Recent Examples of vicar from the Web
His latest assignment was as parochial vicar, or assistant to the pastor, at St. Leo the Great in Fairfax City.
His dedication to these communities is the source of praise for the Rev. Charles Rubey, the vicar for senior priests at the Archdiocese of Chicago.
In her novels, Affection is a proxy for freedom—and, thus, as something that should present itself, in the modern way, long before the vicar has been summoned and the vows have been made.
The Rev. Andrew Hoover, who has been parochial vicar at St. Peter's in North Ridgeville for about a year, also brews.
Alan Everett, the vicar of the local Parish of St. Clement and St. James, said his church had hosted dozens of survivors and evacuated residents.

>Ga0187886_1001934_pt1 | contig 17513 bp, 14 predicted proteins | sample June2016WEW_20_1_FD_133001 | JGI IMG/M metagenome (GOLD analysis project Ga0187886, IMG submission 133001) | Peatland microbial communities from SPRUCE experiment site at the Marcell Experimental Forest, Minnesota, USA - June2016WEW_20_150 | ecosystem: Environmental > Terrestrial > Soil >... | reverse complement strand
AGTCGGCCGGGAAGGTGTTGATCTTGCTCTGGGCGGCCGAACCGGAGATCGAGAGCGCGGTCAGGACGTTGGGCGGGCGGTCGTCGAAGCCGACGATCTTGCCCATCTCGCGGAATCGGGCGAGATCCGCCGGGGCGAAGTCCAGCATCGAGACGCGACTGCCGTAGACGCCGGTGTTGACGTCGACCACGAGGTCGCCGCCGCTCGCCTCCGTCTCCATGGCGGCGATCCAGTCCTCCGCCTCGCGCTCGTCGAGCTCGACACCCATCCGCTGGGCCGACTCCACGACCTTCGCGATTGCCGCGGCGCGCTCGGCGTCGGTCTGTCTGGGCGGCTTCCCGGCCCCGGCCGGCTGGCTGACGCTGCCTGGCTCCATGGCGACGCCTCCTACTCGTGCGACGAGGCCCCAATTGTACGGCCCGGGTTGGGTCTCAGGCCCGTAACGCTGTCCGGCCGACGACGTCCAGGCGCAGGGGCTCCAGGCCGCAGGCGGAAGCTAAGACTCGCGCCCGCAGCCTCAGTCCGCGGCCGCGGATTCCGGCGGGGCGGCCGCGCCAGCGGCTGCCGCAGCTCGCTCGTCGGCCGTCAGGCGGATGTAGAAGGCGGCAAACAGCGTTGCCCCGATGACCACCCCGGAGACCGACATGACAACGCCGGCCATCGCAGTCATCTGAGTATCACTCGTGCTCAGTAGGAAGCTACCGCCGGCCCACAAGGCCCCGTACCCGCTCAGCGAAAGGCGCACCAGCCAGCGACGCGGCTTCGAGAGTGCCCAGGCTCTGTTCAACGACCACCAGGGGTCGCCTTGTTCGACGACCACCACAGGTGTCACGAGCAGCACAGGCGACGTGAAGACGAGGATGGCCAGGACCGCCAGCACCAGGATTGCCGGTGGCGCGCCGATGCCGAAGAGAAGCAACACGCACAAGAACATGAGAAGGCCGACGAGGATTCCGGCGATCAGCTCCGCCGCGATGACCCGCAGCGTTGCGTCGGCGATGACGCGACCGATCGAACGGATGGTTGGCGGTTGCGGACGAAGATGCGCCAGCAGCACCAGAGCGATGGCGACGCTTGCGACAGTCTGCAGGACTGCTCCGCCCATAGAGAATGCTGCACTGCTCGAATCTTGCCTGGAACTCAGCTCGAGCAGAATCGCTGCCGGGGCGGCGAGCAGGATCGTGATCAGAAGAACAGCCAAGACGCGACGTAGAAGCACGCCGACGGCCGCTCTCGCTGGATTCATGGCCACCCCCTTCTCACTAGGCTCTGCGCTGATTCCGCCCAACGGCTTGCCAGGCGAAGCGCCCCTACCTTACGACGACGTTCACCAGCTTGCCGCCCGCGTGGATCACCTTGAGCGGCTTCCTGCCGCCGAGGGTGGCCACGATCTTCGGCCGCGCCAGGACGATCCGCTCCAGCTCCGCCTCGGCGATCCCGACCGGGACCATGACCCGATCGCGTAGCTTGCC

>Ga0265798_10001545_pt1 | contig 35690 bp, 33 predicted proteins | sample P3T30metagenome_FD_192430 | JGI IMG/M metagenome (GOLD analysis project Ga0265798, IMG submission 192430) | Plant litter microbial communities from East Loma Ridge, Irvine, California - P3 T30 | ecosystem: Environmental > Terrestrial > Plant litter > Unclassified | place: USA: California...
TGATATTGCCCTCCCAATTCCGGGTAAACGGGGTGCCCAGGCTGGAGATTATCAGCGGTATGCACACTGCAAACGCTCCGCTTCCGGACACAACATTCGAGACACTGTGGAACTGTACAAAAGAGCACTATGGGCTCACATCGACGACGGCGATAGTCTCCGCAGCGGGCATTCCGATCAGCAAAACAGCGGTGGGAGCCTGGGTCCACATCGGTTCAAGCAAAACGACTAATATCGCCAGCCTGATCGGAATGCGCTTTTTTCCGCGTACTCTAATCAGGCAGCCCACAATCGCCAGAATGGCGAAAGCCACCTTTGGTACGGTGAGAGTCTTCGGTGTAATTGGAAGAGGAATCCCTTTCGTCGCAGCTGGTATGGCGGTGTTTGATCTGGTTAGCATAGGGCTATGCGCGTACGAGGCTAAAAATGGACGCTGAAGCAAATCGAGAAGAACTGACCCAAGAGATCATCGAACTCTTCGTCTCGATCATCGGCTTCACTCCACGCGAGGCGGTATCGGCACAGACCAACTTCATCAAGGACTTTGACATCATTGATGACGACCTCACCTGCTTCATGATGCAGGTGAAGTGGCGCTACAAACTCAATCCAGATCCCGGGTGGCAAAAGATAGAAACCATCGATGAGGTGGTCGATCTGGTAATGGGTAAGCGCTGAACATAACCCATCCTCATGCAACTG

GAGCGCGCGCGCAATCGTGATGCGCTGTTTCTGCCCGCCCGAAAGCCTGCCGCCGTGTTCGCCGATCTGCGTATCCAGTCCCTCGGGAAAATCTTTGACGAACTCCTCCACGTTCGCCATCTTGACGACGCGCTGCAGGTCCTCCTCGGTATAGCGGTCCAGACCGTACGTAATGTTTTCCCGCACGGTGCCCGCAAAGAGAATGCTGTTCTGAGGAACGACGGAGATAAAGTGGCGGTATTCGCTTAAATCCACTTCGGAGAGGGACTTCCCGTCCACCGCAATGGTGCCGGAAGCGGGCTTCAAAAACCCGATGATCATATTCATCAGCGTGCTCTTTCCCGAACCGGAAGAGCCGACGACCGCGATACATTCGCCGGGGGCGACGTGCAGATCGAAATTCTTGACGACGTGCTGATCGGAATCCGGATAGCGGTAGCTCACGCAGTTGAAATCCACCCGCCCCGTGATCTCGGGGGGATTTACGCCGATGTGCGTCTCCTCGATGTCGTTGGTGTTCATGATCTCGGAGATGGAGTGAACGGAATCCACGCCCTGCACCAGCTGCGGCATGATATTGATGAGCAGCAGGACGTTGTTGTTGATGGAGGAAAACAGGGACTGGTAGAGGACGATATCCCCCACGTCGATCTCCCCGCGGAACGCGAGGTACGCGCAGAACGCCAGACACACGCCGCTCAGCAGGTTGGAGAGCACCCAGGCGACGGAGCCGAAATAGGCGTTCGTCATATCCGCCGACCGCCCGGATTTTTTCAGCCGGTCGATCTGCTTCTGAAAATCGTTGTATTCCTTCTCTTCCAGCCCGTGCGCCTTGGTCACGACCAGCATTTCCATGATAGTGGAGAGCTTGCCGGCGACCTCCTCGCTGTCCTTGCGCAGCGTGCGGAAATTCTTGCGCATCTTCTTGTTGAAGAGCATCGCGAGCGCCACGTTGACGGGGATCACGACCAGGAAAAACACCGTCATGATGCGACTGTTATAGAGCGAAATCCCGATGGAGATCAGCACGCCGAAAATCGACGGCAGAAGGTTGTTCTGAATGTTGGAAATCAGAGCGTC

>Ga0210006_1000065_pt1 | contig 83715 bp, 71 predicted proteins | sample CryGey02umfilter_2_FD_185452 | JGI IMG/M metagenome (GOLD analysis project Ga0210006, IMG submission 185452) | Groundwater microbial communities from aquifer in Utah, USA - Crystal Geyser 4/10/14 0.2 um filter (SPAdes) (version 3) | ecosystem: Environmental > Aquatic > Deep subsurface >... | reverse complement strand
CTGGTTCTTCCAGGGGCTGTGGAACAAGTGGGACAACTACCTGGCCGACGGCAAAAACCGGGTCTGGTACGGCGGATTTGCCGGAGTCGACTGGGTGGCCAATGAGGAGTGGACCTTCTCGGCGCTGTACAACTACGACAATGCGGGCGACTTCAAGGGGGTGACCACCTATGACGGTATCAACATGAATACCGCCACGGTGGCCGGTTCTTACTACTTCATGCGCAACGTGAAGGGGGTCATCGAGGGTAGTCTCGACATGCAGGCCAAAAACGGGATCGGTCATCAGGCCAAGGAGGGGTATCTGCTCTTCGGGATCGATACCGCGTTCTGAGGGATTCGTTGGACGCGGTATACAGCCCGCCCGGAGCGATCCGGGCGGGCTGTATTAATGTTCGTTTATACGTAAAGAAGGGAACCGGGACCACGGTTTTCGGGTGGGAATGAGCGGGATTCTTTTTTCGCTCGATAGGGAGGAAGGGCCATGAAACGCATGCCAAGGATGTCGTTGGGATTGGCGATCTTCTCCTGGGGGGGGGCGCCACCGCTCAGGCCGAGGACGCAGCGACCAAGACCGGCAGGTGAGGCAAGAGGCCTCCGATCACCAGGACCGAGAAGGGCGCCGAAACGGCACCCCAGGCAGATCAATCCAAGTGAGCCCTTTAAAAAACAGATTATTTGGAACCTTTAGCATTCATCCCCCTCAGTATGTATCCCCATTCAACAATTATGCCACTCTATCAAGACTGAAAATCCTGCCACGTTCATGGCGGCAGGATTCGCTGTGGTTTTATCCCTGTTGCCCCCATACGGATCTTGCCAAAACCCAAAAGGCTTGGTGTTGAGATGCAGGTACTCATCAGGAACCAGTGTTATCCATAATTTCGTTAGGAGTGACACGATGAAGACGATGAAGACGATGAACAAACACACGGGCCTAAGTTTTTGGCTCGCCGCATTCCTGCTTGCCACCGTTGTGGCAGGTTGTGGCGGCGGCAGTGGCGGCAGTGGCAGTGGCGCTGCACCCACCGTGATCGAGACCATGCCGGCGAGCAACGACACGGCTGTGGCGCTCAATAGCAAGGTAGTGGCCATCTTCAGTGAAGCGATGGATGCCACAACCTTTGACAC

The vicar's daughter, Cora, is a plum role for Mary Pat Gonzales, who turns uncertainty into a comic virtue.
Twenty points ahead of her nearest contender in opinion polls, and with most of Britain’s attack-dog tabloids cooing at her every move, the 60-year-old vicar’s daughter appeared a perfect fit for the post-Brexit mood.
May’s sense of social responsibility was nourished by her upbringing as the child of a rural Anglican vicar.
These example sentences are selected automatically from various online news sources to reflect current usage of the word 'vicar.' Views expressed in the examples do not represent the opinion of Merriam-Webster or its editors. Send us feedback.
Origin and Etymology of vicar
First Known Use: 14th centurySee Words from the same year
VICAR Defined for English Language Learners
Definition of vicar for English Language Learners
: a priest in the Church of England who is in charge of a particular church and the area around it
: a pastor's assistant in an Episcopalian or Lutheran church
VICAR Defined for Kids
Definition of vicar for Students
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